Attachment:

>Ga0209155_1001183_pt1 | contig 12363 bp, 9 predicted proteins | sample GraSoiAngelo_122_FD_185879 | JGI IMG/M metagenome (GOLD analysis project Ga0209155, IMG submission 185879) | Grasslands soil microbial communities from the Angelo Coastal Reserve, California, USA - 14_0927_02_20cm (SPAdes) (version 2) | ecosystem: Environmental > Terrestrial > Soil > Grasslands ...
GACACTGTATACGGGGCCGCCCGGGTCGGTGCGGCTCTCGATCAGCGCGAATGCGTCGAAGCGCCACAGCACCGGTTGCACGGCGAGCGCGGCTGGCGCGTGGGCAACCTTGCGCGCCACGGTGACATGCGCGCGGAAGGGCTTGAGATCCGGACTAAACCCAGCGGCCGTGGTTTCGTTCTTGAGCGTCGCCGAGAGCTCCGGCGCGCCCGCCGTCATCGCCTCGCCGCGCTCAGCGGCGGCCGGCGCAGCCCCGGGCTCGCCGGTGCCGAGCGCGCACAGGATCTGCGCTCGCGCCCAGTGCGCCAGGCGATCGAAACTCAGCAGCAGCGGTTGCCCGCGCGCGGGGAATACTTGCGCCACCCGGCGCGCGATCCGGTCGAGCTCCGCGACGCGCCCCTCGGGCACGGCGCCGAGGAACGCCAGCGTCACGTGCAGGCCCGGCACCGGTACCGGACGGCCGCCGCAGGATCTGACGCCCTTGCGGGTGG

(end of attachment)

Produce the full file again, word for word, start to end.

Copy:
>Ga0209155_1001183_pt1 | contig 12363 bp, 9 predicted proteins | sample GraSoiAngelo_122_FD_185879 | JGI IMG/M metagenome (GOLD analysis project Ga0209155, IMG submission 185879) | Grasslands soil microbial communities from the Angelo Coastal Reserve, California, USA - 14_0927_02_20cm (SPAdes) (version 2) | ecosystem: Environmental > Terrestrial > Soil > Grasslands ...
GACACTGTATACGGGGCCGCCCGGGTCGGTGCGGCTCTCGATCAGCGCGAATGCGTCGAAGCGCCACAGCACCGGTTGCACGGCGAGCGCGGCTGGCGCGTGGGCAACCTTGCGCGCCACGGTGACATGCGCGCGGAAGGGCTTGAGATCCGGACTAAACCCAGCGGCCGTGGTTTCGTTCTTGAGCGTCGCCGAGAGCTCCGGCGCGCCCGCCGTCATCGCCTCGCCGCGCTCAGCGGCGGCCGGCGCAGCCCCGGGCTCGCCGGTGCCGAGCGCGCACAGGATCTGCGCTCGCGCCCAGTGCGCCAGGCGATCGAAACTCAGCAGCAGCGGTTGCCCGCGCGCGGGGAATACTTGCGCCACCCGGCGCGCGATCCGGTCGAGCTCCGCGACGCGCCCCTCGGGCACGGCGCCGAGGAACGCCAGCGTCACGTGCAGGCCCGGCACCGGTACCGGACGGCCGCCGCAGGATCTGACGCCCTTGCGGGTGG